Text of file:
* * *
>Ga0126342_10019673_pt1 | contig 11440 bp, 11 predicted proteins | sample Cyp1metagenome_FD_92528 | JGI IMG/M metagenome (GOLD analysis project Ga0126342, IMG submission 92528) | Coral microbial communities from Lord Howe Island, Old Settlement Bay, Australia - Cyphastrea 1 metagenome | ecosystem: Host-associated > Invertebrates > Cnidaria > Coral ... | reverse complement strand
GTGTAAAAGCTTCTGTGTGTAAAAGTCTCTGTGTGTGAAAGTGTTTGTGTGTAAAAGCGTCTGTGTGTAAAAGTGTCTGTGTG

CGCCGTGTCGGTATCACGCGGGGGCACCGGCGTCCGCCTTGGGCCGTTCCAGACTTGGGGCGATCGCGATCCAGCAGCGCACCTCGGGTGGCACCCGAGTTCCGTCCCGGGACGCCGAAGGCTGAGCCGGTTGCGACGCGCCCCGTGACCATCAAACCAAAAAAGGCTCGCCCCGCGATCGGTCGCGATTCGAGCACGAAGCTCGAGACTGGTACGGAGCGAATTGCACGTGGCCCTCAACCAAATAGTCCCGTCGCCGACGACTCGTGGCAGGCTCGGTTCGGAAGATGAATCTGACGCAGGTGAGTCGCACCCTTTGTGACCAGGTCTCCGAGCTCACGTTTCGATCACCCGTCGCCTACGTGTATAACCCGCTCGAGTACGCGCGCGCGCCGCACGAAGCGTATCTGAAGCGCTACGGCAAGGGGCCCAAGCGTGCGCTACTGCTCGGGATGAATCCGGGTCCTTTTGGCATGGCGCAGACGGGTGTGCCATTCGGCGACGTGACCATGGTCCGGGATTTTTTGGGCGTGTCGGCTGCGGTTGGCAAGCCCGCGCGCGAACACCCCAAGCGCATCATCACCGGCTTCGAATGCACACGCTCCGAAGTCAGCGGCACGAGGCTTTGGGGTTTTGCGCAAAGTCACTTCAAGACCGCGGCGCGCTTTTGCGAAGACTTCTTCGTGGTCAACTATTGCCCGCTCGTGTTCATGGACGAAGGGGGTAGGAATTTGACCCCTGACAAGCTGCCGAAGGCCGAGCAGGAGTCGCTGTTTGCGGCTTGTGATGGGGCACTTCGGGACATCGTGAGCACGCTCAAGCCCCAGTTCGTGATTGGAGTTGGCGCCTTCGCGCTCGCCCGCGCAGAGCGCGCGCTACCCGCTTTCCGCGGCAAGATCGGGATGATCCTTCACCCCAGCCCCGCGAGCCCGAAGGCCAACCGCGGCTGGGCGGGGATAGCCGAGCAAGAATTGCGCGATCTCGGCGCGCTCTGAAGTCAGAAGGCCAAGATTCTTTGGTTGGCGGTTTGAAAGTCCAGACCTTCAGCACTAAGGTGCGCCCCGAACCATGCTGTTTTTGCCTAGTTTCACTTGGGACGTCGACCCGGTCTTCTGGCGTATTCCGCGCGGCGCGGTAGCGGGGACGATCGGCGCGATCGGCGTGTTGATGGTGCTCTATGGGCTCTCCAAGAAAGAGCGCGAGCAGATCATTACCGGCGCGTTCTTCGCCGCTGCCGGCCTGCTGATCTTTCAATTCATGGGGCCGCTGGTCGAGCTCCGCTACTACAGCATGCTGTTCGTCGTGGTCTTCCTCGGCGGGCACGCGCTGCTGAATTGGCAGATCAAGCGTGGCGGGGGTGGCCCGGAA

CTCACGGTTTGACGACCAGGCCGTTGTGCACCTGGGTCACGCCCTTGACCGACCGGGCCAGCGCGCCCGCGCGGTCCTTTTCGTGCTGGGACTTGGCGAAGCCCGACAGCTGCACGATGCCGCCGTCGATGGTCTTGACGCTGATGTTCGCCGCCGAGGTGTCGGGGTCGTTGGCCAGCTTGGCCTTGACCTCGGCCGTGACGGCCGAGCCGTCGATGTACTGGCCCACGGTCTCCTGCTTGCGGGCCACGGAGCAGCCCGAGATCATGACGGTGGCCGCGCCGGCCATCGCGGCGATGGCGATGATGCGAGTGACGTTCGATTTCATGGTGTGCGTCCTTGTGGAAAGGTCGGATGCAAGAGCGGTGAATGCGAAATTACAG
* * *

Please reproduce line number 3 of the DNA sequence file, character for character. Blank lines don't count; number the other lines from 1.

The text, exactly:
CGCCGTGTCGGTATCACGCGGGGGCACCGGCGTCCGCCTTGGGCCGTTCCAGACTTGGGGCGATCGCGATCCAGCAGCGCACCTCGGGTGGCACCCGAGTTCCGTCCCGGGACGCCGAAGGCTGAGCCGGTTGCGACGCGCCCCGTGACCATCAAACCAAAAAAGGCTCGCCCCGCGATCGGTCGCGATTCGAGCACGAAGCTCGAGACTGGTACGGAGCGAATTGCACGTGGCCCTCAACCAAATAGTCCCGTCGCCGACGACTCGTGGCAGGCTCGGTTCGGAAGATGAATCTGACGCAGGTGAGTCGCACCCTTTGTGACCAGGTCTCCGAGCTCACGTTTCGATCACCCGTCGCCTACGTGTATAACCCGCTCGAGTACGCGCGCGCGCCGCACGAAGCGTATCTGAAGCGCTACGGCAAGGGGCCCAAGCGTGCGCTACTGCTCGGGATGAATCCGGGTCCTTTTGGCATGGCGCAGACGGGTGTGCCATTCGGCGACGTGACCATGGTCCGGGATTTTTTGGGCGTGTCGGCTGCGGTTGGCAAGCCCGCGCGCGAACACCCCAAGCGCATCATCACCGGCTTCGAATGCACACGCTCCGAAGTCAGCGGCACGAGGCTTTGGGGTTTTGCGCAAAGTCACTTCAAGACCGCGGCGCGCTTTTGCGAAGACTTCTTCGTGGTCAACTATTGCCCGCTCGTGTTCATGGACGAAGGGGGTAGGAATTTGACCCCTGACAAGCTGCCGAAGGCCGAGCAGGAGTCGCTGTTTGCGGCTTGTGATGGGGCACTTCGGGACATCGTGAGCACGCTCAAGCCCCAGTTCGTGATTGGAGTTGGCGCCTTCGCGCTCGCCCGCGCAGAGCGCGCGCTACCCGCTTTCCGCGGCAAGATCGGGATGATCCTTCACCCCAGCCCCGCGAGCCCGAAGGCCAACCGCGGCTGGGCGGGGATAGCCGAGCAAGAATTGCGCGATCTCGGCGCGCTCTGAAGTCAGAAGGCCAAGATTCTTTGGTTGGCGGTTTGAAAGTCCAGACCTTCAGCACTAAGGTGCGCCCCGAACCATGCTGTTTTTGCCTAGTTTCACTTGGGACGTCGACCCGGTCTTCTGGCGTATTCCGCGCGGCGCGGTAGCGGGGACGATCGGCGCGATCGGCGTGTTGATGGTGCTCTATGGGCTCTCCAAGAAAGAGCGCGAGCAGATCATTACCGGCGCGTTCTTCGCCGCTGCCGGCCTGCTGATCTTTCAATTCATGGGGCCGCTGGTCGAGCTCCGCTACTACAGCATGCTGTTCGTCGTGGTCTTCCTCGGCGGGCACGCGCTGCTGAATTGGCAGATCAAGCGTGGCGGGGGTGGCCCGGAA